Finch Report: the question of costs

Last week, having quickly digested the executive summary of the Finch Report on open access (OA), I told you it was complicated. I’ve now read the report in its entirety, along with a large swathes of blogospheric commentary. I’m still decidedly of the view that it’s complicated but I wanted to think through some of the initial responses. In particular, I’d like to try to address the vexed issue of costs.

There are positive elements in the report, as I have already noted. It was warmly welcomed by science minister David Willetts and the Publishers Association, but elsewhere the reactions have been cooler. For a sampler, have a look at Cameron Neylon’s thoughtful commentaryStevan Harnad‘s trenchant critique, and accounts of the concerns of repository managers, RLUK and universities such as UCL.

In the main, there are two features of the report’s recommendations that have caused most disappointment.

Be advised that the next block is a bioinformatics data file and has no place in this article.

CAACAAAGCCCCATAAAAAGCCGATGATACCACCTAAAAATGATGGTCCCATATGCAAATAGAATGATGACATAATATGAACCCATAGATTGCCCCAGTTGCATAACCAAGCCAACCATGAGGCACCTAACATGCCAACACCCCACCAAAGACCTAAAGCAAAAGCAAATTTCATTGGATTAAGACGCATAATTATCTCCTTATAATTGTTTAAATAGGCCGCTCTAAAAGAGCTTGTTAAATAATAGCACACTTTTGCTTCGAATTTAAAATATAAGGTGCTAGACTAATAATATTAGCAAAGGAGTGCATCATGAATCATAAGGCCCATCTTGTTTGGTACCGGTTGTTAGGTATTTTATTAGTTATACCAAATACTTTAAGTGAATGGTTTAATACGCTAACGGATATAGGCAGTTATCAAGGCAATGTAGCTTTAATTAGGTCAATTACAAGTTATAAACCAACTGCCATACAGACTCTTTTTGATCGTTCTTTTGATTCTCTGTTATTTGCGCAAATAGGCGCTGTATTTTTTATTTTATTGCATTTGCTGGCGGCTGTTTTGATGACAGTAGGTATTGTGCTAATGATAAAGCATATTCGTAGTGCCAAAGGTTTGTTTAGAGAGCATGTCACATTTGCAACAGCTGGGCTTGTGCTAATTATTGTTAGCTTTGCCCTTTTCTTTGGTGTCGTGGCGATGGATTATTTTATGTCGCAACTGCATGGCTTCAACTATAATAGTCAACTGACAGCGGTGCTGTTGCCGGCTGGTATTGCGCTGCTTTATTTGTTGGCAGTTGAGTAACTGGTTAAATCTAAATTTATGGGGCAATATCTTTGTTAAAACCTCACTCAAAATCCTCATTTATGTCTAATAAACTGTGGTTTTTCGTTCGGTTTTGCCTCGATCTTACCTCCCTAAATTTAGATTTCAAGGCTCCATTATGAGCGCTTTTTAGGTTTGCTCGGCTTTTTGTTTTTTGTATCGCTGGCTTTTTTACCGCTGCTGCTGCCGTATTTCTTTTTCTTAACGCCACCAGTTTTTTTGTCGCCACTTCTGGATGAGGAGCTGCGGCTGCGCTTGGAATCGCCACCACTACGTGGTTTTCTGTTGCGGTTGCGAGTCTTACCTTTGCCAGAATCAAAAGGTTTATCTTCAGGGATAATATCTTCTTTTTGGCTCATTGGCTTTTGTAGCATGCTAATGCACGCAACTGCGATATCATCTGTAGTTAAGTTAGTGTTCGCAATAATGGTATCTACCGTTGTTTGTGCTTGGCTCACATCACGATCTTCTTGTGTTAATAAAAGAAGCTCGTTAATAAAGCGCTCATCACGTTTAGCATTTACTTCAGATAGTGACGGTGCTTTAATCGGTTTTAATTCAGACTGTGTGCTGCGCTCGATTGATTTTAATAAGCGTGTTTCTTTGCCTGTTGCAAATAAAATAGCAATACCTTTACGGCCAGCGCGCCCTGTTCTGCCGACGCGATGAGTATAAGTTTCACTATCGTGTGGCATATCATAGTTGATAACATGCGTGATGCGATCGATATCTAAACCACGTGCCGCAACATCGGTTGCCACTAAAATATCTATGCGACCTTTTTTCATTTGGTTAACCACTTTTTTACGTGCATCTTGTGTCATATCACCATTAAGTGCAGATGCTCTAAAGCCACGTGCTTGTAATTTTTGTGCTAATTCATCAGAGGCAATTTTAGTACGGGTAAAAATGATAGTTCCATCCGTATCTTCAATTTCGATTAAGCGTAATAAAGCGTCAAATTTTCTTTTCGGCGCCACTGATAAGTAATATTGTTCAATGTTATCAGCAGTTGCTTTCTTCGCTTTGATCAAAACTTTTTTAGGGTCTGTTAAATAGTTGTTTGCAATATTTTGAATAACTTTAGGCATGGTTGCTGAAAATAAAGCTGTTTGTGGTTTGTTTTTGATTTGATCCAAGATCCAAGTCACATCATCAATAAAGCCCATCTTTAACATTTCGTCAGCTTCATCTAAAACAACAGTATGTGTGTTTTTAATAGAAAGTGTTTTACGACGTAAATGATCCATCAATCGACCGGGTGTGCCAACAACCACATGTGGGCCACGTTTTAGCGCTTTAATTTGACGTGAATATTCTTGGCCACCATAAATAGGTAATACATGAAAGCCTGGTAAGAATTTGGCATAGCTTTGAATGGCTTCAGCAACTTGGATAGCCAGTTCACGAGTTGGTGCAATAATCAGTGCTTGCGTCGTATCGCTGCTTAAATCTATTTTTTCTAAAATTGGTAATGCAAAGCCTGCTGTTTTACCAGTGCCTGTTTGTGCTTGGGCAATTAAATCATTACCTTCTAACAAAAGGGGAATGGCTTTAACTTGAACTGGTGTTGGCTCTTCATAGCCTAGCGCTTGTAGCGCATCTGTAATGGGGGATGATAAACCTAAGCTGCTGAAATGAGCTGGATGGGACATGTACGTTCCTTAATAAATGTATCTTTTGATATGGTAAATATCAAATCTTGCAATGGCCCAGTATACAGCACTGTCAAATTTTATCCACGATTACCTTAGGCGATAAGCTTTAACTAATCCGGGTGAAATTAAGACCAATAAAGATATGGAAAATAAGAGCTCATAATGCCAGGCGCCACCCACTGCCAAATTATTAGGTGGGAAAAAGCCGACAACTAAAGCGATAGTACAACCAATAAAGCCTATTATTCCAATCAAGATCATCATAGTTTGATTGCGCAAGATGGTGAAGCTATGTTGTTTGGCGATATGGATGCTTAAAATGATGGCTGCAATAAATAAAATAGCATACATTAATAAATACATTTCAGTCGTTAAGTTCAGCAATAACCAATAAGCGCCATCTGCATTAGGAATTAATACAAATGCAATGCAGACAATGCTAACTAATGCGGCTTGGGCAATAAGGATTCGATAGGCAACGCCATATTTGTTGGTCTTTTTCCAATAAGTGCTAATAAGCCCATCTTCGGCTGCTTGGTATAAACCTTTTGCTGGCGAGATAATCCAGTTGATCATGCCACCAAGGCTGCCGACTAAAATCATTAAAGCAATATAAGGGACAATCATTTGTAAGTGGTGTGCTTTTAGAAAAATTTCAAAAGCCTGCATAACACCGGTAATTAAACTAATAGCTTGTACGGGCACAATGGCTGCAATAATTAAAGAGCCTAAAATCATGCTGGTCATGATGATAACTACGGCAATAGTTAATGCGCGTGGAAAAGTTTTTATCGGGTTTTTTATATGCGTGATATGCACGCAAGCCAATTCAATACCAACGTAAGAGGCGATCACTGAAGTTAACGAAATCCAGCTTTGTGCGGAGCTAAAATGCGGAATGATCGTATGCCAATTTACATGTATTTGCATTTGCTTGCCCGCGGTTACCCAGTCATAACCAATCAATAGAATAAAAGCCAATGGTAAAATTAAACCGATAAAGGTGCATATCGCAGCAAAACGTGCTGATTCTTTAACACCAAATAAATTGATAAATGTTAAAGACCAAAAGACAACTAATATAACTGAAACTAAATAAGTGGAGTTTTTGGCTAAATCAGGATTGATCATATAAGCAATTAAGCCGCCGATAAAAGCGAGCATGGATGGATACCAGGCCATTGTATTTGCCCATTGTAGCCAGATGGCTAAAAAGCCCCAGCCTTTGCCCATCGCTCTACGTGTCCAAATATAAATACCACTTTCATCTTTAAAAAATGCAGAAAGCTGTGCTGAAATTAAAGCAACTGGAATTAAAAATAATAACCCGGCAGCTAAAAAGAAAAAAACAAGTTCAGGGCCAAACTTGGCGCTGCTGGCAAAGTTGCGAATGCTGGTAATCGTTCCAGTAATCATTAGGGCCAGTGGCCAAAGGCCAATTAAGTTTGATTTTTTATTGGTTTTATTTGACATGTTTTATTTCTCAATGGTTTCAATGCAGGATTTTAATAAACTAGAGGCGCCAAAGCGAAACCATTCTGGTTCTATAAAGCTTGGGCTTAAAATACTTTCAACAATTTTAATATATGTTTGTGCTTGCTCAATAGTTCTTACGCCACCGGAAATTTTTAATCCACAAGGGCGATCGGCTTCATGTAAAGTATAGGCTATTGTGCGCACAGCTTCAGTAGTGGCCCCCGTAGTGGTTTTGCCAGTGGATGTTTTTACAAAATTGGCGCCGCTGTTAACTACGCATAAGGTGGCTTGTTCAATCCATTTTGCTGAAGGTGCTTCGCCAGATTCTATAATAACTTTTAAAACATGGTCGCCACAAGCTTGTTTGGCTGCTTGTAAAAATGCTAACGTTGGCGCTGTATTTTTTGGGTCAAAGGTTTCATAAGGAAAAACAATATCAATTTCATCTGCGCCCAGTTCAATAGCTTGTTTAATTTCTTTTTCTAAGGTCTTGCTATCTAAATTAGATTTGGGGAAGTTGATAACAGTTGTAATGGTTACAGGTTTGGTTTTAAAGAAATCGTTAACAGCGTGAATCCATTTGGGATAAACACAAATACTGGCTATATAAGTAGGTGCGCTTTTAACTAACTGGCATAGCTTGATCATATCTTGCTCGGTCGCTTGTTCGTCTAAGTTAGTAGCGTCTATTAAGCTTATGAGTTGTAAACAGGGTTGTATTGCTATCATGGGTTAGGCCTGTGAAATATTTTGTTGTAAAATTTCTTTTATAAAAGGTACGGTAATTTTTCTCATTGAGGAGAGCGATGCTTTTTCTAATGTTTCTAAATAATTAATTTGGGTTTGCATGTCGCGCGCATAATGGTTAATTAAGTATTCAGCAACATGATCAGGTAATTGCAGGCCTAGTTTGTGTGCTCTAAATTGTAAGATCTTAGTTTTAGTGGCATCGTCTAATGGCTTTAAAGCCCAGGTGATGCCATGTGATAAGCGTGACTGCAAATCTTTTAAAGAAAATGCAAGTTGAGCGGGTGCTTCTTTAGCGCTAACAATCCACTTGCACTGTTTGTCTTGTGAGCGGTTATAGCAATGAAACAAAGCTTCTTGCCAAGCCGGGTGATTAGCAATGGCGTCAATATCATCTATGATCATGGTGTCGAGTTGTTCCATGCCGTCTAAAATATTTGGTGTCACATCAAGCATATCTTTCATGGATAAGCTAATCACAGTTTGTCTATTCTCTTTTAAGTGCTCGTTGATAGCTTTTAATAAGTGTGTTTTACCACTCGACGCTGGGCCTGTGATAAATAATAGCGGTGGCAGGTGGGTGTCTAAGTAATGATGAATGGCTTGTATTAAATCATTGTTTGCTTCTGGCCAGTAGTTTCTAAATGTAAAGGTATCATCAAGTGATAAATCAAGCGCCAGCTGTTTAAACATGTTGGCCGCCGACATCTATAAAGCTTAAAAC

The first is the lack of clear support for subject or institutional repositories as a vehicle for green OA. By this route papers published in subscription journals can be made freely available. It’s a compromise because the version of the paper that is placed in the repository lacks the professional formatting provided by the journal and typically can only be deposited 6-12 months after publication; these conditions are designed to allow the publisher to recover costs.

The green route is popular among advocates of open access because it is inexpensive to authors and has been taken up by many more of them than gold OA. In the UK about 35% of papers are published by green open access, while only 5% go down the more expensive gold route, where payment of an author processing charge (APC) of $1000-$5000 enables the paper to be made freely available upon publication. However, rather than promoting this access model, the Finch working group suggests that repositories should be developed more as places to archive research data and to grey literature (reports, working papers, PhD theses etc.).